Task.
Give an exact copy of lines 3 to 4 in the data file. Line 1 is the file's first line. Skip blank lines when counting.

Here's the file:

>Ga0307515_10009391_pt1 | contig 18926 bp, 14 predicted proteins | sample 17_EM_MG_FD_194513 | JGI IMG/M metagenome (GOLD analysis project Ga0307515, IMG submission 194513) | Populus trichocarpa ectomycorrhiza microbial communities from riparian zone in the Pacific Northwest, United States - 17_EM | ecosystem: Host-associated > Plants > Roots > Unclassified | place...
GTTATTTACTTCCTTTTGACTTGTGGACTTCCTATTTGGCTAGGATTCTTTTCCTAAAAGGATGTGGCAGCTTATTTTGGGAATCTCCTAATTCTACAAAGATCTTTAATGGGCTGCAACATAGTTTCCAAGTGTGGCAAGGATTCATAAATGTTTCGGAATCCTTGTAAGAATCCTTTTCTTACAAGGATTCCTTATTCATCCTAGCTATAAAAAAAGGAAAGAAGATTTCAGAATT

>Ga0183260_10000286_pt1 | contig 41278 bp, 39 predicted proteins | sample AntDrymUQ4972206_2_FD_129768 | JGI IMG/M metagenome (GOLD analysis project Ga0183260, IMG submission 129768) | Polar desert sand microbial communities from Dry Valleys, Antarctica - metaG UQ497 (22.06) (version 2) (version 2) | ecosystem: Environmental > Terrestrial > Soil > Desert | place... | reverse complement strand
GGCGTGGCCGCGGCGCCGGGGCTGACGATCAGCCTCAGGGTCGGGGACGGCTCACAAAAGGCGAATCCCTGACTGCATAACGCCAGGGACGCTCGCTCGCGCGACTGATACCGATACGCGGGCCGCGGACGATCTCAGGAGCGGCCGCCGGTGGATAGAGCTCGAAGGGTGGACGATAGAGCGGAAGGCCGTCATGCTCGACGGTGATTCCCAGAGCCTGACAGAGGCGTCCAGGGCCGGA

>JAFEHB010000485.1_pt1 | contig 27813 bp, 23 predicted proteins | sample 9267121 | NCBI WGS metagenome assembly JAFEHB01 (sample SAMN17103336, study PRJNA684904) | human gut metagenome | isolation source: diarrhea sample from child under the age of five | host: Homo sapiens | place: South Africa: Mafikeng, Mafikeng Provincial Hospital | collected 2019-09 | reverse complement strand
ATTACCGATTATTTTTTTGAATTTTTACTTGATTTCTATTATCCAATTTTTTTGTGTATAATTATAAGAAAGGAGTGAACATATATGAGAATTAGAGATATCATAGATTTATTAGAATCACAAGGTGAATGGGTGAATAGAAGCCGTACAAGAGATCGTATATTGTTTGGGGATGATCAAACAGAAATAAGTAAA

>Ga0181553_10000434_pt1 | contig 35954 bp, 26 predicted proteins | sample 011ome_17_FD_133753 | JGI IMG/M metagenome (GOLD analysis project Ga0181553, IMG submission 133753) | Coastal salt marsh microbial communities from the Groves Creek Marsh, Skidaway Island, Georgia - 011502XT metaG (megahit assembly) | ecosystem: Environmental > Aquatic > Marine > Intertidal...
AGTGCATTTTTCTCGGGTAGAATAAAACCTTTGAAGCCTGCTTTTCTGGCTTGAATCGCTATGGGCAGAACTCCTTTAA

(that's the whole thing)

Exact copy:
>Ga0183260_10000286_pt1 | contig 41278 bp, 39 predicted proteins | sample AntDrymUQ4972206_2_FD_129768 | JGI IMG/M metagenome (GOLD analysis project Ga0183260, IMG submission 129768) | Polar desert sand microbial communities from Dry Valleys, Antarctica - metaG UQ497 (22.06) (version 2) (version 2) | ecosystem: Environmental > Terrestrial > Soil > Desert | place... | reverse complement strand
GGCGTGGCCGCGGCGCCGGGGCTGACGATCAGCCTCAGGGTCGGGGACGGCTCACAAAAGGCGAATCCCTGACTGCATAACGCCAGGGACGCTCGCTCGCGCGACTGATACCGATACGCGGGCCGCGGACGATCTCAGGAGCGGCCGCCGGTGGATAGAGCTCGAAGGGTGGACGATAGAGCGGAAGGCCGTCATGCTCGACGGTGATTCCCAGAGCCTGACAGAGGCGTCCAGGGCCGGA